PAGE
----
Jack Reed Sr. (91) Tupelo businessman who spoke out against Mississippi's segregationist culture and was a longtime advocate for public schools before losing a race for governor in 1987. After Army service in World War II and education, Reed returned to Tupelo to help run his family's businesses, including a department store founded by his father in 1905 and a garment factory. Family-owned Reed's Department Store continues to operate four locations in northeast Mississippi. Reed died in Tupelo, Mississippi on January 27, 2016.

Rusty Rose (74) former co-owner of the Texas Rangers with former president George W. Bush. Rose was publicity-shy even though he worked in the public arenas of finance and sports. He founded Cardinal Investment Co., a Dallas investment management and brokerage firm, in 1974. In 1989 he joined with Bush to purchase the Rangers. They sold the team in 1998. Rose died in Dallas, Texas on January 29, 2016 after a long battle with depression.

Paul Terasaki (86) philanthropist and pioneer in organ transplant medicine who invented a tissue-typing test that became an international standard for matching donors with recipients. Over 40 years Teriyaki donated a total of $58 million to his alma mater, UCLA, including a $50-million gift in 2010 that ranks among the largest the school has received. In recognition, the Terasaki Life Sciences Building opened in 2010, housing cell biology, neuroscience, and genomics laboratories. Teriyaki died in Beverly Hills, California on January 25, 2016.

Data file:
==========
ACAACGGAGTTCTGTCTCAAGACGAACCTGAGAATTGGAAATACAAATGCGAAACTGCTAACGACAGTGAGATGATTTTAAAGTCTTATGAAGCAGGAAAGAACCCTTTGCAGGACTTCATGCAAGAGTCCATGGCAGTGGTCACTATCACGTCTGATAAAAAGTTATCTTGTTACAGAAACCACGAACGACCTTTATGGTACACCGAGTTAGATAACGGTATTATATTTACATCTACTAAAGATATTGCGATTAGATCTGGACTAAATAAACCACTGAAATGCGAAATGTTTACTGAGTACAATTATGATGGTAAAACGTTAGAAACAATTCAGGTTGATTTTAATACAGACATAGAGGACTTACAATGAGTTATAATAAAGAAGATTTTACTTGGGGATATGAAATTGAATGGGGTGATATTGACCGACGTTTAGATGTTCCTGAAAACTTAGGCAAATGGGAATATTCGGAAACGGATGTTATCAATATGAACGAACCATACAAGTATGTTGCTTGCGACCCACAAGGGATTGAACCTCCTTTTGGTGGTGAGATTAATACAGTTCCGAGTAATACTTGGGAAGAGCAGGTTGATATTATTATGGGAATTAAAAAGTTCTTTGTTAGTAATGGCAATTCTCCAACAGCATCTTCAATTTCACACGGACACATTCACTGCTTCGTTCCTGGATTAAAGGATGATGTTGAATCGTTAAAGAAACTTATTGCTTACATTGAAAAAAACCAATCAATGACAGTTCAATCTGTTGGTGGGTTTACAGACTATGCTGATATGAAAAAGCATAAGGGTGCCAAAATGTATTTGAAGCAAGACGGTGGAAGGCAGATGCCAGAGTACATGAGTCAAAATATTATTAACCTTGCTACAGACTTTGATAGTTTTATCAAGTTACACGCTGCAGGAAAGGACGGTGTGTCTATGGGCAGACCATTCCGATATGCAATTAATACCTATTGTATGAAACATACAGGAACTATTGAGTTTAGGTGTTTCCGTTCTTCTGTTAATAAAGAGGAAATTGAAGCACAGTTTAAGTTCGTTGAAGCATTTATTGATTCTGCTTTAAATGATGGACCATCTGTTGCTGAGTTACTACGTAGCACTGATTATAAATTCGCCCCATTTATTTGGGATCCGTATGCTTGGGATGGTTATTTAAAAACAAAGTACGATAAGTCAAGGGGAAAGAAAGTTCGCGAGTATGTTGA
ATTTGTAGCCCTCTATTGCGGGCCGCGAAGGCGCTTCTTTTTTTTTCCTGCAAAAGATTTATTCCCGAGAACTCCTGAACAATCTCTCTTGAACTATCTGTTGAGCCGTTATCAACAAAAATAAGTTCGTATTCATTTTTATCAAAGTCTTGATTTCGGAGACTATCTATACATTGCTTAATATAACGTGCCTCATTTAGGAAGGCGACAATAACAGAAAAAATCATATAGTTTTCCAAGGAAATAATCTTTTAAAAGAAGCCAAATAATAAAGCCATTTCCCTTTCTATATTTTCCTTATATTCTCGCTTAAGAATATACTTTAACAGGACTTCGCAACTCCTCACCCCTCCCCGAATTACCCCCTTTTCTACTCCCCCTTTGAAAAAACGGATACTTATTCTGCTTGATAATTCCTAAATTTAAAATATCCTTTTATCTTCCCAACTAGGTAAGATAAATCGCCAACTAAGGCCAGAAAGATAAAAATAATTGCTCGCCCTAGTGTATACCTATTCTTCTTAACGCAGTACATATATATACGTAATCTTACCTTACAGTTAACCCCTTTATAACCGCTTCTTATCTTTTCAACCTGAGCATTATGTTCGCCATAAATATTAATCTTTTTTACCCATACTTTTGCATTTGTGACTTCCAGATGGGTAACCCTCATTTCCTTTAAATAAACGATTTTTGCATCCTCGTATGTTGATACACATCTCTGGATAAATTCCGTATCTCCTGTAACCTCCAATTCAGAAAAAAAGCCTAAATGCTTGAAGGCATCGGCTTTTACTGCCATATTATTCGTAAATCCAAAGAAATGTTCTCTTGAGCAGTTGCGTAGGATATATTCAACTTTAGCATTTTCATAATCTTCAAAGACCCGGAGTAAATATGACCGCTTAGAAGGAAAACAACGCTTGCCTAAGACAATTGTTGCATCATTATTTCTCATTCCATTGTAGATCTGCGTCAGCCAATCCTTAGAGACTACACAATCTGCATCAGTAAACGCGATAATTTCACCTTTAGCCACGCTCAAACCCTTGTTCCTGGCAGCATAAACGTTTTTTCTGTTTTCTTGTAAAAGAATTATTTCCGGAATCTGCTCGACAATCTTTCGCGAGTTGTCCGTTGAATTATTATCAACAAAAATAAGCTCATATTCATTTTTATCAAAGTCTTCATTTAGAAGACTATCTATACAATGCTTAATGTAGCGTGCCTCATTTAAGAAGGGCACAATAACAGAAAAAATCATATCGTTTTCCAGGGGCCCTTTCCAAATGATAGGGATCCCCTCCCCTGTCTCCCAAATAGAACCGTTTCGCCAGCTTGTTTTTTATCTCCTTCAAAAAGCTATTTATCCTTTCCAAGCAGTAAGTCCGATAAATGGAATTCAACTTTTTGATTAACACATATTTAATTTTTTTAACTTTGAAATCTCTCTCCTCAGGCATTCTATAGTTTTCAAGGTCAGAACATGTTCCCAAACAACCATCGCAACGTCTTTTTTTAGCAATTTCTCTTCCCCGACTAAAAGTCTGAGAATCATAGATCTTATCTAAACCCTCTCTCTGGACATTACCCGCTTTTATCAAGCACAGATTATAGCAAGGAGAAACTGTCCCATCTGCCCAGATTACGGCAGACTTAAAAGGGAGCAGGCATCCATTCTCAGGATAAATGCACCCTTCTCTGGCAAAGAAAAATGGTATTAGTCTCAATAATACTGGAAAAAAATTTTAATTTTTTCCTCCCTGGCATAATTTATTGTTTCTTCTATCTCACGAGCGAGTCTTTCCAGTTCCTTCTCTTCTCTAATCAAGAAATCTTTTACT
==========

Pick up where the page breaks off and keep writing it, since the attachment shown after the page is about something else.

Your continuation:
Richard P. von Herzen (85) explorer who found that the deep sea conceals vast regions of simmering heat, helping to confirm the scientific view of the Earth’s crust as continuously in motion. For more than 50 years Von Herzen worked at the US's preeminent centers for ocean research—the Woods Hole Oceanographic Institution on Cape Cod and the Scripps Institution of Oceanography in La Jolla, Calif. He died of vascular disease in Portola Valley, California on January 28, 2016.